The Massachusetts Rules of Criminal Procedure establish time limitations as to when a criminal defendant is charged and to be brought to trial, and these protections are guaranteed in the United States Constitution and the Massachusetts Declaration of Rights.
But in many criminal cases, there are a variety of delays that often occur. Delays can result from simple discovery or evidentiary issues; witness issues; or in some cases, neglect.
By way of background, defendants are protected from potential criminal charges through the Statute of Limitations or where the initiation of criminal charges are delayed. By statute. Massachusetts General Laws Chapter 277, Section 63, many felonies must be charged within 10 or 15 years from the date of the commission of the alleged crime. The exception is murder, however, for which there is no statute of limitation. By contrast, most misdemeanor offenses must be charged within 6 years from the alleged commission of the crime.
Generally (with some exceptions and variations), the statute of limitations begins to toll (starts running) upon the completion of every element of the criminal offense.
Against this backdrop, a defendant’s speedy trial rights, more specifically defined in Rule 36 of the Massachusetts Rules of Criminal Procedure, establish time limits for when a case should proceed to trial. Because criminal cases can vary in complexity, there are different time limits for cases that are non-complex (drug cases); somewhat complex (cases that might involve forensic evidence or unique evidentiary issues; and complex (murder, rape, etc.).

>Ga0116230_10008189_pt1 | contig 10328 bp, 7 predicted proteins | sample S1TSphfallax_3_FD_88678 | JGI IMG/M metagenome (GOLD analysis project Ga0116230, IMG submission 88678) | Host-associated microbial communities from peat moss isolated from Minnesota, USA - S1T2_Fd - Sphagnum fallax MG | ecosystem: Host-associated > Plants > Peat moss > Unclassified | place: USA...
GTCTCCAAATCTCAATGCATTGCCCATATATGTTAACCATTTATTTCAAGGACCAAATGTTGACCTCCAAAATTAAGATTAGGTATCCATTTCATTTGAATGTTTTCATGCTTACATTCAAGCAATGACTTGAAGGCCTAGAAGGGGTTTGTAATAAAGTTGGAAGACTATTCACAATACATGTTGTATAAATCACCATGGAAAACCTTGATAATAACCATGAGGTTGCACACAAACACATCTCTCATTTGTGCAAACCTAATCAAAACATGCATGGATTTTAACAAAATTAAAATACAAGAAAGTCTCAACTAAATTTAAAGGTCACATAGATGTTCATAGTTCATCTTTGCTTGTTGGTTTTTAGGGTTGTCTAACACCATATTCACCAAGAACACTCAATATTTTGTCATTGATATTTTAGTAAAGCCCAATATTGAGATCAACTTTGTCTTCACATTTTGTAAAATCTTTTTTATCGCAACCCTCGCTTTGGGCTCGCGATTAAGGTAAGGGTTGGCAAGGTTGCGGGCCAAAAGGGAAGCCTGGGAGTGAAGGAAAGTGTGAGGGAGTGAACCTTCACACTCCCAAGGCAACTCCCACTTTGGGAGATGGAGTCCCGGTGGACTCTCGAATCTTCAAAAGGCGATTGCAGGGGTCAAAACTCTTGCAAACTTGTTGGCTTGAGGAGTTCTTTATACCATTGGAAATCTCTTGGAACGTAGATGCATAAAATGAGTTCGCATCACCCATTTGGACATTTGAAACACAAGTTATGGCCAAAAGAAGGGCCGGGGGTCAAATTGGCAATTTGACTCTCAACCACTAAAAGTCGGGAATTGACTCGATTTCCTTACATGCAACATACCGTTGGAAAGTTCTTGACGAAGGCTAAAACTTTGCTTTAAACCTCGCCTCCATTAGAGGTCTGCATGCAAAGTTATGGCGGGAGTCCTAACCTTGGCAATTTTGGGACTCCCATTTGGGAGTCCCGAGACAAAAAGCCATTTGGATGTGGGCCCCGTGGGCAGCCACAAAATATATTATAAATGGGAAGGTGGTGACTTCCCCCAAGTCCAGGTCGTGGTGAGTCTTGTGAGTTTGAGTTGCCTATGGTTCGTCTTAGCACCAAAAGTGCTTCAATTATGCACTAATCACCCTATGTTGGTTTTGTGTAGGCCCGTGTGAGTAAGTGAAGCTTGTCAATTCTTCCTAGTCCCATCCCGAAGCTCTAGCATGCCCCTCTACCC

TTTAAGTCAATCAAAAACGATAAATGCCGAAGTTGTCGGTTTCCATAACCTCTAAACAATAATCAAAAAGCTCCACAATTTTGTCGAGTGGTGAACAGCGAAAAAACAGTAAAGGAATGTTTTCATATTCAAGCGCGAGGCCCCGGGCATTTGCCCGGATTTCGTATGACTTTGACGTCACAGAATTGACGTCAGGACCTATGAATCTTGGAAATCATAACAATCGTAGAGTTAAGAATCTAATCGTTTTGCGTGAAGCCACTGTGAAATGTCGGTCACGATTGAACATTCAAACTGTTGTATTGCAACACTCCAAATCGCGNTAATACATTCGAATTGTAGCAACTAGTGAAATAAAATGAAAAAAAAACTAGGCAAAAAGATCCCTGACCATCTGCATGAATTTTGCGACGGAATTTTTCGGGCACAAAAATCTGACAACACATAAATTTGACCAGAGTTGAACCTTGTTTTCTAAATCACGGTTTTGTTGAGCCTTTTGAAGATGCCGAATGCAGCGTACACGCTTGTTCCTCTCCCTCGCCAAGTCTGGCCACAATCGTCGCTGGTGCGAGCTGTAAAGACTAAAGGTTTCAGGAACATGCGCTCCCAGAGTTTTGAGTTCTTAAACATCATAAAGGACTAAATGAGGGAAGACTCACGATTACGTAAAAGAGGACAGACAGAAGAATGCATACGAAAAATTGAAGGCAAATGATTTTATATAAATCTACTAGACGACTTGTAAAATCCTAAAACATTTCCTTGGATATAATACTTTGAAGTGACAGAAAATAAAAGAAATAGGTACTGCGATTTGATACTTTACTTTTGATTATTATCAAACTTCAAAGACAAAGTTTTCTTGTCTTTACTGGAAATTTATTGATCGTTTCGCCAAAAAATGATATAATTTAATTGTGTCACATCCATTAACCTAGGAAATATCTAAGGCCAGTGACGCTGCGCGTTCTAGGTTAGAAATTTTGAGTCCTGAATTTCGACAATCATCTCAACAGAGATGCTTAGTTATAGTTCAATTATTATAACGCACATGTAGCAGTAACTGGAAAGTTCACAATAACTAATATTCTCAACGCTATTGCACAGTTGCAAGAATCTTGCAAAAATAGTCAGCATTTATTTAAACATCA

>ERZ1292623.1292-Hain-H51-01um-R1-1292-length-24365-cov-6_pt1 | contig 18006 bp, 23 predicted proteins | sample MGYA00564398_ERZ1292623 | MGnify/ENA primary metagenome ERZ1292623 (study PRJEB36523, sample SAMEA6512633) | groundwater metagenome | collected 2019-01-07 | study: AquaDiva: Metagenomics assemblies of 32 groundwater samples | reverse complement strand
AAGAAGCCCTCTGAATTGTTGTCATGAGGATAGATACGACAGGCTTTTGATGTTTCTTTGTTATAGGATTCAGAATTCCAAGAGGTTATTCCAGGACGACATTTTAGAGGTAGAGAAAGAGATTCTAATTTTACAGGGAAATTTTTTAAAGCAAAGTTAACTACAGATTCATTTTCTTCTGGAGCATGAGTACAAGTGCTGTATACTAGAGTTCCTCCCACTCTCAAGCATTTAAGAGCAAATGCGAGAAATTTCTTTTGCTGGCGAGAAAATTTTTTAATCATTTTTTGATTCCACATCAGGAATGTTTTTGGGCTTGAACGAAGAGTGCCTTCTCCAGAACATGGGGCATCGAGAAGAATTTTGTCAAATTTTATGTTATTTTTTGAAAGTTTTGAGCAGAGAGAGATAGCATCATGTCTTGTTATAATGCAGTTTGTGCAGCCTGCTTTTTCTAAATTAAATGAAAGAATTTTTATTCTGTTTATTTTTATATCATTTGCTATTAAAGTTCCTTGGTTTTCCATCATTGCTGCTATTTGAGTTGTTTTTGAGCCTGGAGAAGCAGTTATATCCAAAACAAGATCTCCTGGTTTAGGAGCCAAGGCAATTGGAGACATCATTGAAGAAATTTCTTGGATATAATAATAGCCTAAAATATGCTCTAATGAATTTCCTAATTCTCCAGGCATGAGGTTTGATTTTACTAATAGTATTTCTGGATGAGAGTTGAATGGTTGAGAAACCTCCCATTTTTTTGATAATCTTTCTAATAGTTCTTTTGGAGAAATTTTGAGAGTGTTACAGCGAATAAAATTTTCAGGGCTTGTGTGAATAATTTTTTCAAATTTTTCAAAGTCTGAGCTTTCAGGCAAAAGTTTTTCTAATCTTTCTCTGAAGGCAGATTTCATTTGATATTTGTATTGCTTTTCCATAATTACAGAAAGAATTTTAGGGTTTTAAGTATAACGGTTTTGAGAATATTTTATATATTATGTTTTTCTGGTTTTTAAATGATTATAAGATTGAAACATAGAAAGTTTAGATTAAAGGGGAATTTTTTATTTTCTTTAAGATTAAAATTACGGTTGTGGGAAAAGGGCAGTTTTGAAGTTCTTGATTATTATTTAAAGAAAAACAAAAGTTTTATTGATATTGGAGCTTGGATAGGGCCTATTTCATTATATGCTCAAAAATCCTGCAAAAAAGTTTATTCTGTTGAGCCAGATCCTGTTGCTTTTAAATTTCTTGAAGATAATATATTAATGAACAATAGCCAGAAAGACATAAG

Rule 36 essentially mandates that all criminal defendants are guaranteed a trial within 12 months from arraignment. If the 12 months period expires without a trial, a defendant may petition the court to have the charges dismissed, which would bar prosecution for this offense.
However, simply because a criminal case went beyond the 12 month period without a trial does not guarantee that the case will be dismissed. The government may rebut the motion to dismiss by offering evidence that certain delays in the case were excusable.
Excusable delays or “excluded periods” of time can arise from any circumstances that was not the result of the conduct of the prosecution; or where those delays benefited the defendant or he agreed to such delays. A delay benefitting the defendant and that would thereby be ‘excluded’ from the computation for purposes of speedy trial issues include: unavailability of a witness or even the defendant; competence to stand trial; continuances that were granted by the court that were at the request of the defendant or upon the court’s own motion; and some other extraordinary circumstances.
So when does the clock start ticking for purposes of speedy trial issues?
Under Article 11 of the Massachusetts Declaration of Rights, the clock starts ticking when a criminal complaint issues against the defendant.
Courts scrutinize speedy trial violations very carefully and, more often in not, the calculations do not benefit the defendant, particularly when the “excluded time period” is calculated. Nonetheless, extraordinary circumstances do present themselves in some cases.
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